A properly functioning heating system requires many separate components to be working properly both on their own and in concert with each other. Although it often isn't seen as critical, a thermostat in good working order is vital for your furnace to function as it should. Thermostats also tend to be one of the cheapest and easiest parts of the system to fix, which makes them a good candidate for early troubleshooting if you are experiencing problems keeping your home cool. This guide will help you to understand the role your thermostat plays in heating your home, which symptoms likely indicate a problem, and how you can test the thermostat to be sure.

How Your Thermostat Works

While the role of your thermostat may seem obvious, it is a much simpler device than most people understand. In most cases, the thermostat is effectively an on/off switch for your furnace. When the temperature is cooler than the desired temperature set on the thermostat, the furnace turns on. Surprisingly, the thermostat does not control the actual temperature of the air that is traveling through your vents. Instead, it simply runs the furnace for as long as it takes to reach the desired temperature.

Understanding how your thermostat works can help you to understand if it is functioning properly. Most people expect that turning the temperature higher should cause warmer air to be blown into rooms of the house, but the temperature of the air coming from the vents will generally always be the same. Cool air coming from your vents while the furnace should be running can indicate a problem, but it is not a cause for concern if turning the thermostat higher does not result in warmer air.

Signs of a Failing Thermostat

Unfortunately, many of the symptoms of a failing thermostat can also indicate other problems with your home's heating system. Since the thermostat is usually the cheapest possible cause, however, it is a good place to start. Any of the following may indicate that your thermostat is failing or has already failed:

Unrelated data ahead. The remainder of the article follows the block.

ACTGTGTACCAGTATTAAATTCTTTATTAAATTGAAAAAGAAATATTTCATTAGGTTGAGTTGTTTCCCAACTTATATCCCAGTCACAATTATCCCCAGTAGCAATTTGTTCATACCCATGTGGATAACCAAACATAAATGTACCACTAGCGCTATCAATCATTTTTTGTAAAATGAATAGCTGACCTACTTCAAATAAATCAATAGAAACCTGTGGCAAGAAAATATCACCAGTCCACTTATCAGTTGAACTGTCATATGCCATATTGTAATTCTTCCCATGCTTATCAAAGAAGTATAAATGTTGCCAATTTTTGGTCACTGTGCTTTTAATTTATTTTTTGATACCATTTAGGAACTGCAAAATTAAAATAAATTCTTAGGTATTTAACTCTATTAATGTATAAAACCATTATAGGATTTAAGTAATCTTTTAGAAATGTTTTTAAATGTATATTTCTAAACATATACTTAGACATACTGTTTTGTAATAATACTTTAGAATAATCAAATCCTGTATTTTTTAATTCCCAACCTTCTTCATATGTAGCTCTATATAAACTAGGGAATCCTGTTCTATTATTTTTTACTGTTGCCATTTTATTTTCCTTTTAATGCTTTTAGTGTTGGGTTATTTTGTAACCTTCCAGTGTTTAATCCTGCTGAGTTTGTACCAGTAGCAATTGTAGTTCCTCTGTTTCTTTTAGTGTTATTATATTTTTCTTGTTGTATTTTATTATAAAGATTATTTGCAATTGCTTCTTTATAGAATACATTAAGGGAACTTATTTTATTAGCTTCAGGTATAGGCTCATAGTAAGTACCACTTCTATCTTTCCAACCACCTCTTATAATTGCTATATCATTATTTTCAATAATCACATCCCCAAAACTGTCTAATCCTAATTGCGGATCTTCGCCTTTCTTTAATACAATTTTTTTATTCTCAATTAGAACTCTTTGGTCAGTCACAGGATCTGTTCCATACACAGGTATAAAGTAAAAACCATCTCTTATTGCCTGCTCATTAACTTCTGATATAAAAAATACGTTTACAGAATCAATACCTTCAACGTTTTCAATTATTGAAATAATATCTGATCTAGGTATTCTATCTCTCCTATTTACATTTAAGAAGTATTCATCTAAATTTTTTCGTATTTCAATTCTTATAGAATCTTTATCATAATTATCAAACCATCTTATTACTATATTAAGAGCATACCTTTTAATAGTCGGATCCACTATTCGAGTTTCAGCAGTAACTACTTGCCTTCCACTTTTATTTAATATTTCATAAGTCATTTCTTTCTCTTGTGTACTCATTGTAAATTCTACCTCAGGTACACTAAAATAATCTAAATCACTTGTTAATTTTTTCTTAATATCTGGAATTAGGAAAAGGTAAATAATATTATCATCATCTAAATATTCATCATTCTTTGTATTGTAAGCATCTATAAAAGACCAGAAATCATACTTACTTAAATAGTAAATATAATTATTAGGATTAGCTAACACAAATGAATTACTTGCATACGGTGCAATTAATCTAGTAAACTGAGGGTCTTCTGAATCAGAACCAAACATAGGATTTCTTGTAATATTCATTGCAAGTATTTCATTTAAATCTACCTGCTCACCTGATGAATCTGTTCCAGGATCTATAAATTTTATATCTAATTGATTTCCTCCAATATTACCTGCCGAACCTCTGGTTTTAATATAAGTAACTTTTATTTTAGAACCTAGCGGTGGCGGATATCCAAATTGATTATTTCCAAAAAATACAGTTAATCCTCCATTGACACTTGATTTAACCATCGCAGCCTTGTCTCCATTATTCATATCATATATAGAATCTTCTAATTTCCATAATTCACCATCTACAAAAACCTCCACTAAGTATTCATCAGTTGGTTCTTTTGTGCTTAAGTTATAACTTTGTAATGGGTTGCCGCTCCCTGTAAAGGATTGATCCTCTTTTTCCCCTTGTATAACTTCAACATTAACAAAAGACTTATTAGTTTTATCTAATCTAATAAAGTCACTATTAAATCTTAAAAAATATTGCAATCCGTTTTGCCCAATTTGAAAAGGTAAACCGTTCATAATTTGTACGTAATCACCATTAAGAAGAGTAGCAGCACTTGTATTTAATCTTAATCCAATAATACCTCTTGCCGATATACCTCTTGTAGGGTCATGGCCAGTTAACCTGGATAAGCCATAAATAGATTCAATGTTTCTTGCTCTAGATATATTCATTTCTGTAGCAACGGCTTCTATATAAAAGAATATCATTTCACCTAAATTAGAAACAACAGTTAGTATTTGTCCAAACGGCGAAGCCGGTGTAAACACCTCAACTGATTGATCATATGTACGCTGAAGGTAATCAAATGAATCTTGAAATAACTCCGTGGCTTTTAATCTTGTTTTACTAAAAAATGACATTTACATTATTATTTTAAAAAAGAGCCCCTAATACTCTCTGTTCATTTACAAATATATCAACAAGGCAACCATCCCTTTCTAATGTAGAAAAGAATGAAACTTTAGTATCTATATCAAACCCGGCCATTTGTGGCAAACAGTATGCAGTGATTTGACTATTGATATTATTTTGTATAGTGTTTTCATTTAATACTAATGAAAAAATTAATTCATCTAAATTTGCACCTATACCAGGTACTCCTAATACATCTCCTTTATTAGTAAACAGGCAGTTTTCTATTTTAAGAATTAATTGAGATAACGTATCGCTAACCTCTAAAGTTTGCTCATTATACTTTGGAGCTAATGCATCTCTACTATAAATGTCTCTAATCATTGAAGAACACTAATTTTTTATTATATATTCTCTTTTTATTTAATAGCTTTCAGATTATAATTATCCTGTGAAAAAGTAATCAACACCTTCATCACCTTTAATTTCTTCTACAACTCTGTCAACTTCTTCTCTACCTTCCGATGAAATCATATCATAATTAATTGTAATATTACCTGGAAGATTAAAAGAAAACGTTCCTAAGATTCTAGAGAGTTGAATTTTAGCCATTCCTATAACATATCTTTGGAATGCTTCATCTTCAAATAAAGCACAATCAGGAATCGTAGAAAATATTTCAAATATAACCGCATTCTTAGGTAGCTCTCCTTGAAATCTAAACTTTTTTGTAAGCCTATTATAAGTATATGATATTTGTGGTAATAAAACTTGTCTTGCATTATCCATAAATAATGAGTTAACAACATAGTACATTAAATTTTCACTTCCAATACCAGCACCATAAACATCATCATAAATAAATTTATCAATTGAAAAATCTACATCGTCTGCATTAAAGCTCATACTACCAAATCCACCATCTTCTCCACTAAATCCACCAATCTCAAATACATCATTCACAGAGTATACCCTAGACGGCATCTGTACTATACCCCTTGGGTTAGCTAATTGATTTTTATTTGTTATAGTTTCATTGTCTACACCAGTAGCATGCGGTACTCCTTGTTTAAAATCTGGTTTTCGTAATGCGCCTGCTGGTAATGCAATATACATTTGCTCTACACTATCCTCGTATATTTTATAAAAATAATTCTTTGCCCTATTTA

• The thermostat itself seems to have no power, refuses to turn on, or seems unresponsive
  • Your vents are blowing warm air, but the furnace seems to be cycling on and off more than it should be
  • The furnace refuses to turn on
  • The furnace continues to run even after the target temperature has been reached

Remember that the thermostat only controls when the heat is turned on and off, so problems with a lack of airflow or air that is too warm or too cold are unrelated. Instead, consider the thermostat a potential culprit any time you are having an issue with the system turning on or remaining off when it shouldn't.

Diagnosing Your Thermostat

If you think your thermostat may be the cause of your heating troubles, then there are a few simple steps you can take to test it. Before proceeding, turn off the breaker for your furnace or otherwise disconnect power from it. You will then need to remove the thermostat from the wall. In most cases, you should be able to simply pry it off. If it will not come off easily, check for mounting screws.

Thermostats switch the furnace on and off using a pair of red and white wires (if you have additional wires, they are likely for your air conditioner) which should be attached to the back of the thermostat itself. Simply shorting these two wires together should force the furnace's burners to turn on. Believe it or not, there isn't much more to the basic operation of a thermostat. If you connect these two wires (it's fine to simply wrap them together) and turn the breaker back on, your furnace should run. If it does, then your thermostat is likely the problem and a replacement should be in your future. If the furnace does not turn on, it's time to begin looking for problems elsewhere.For more information, reach out to furnace repair services near you.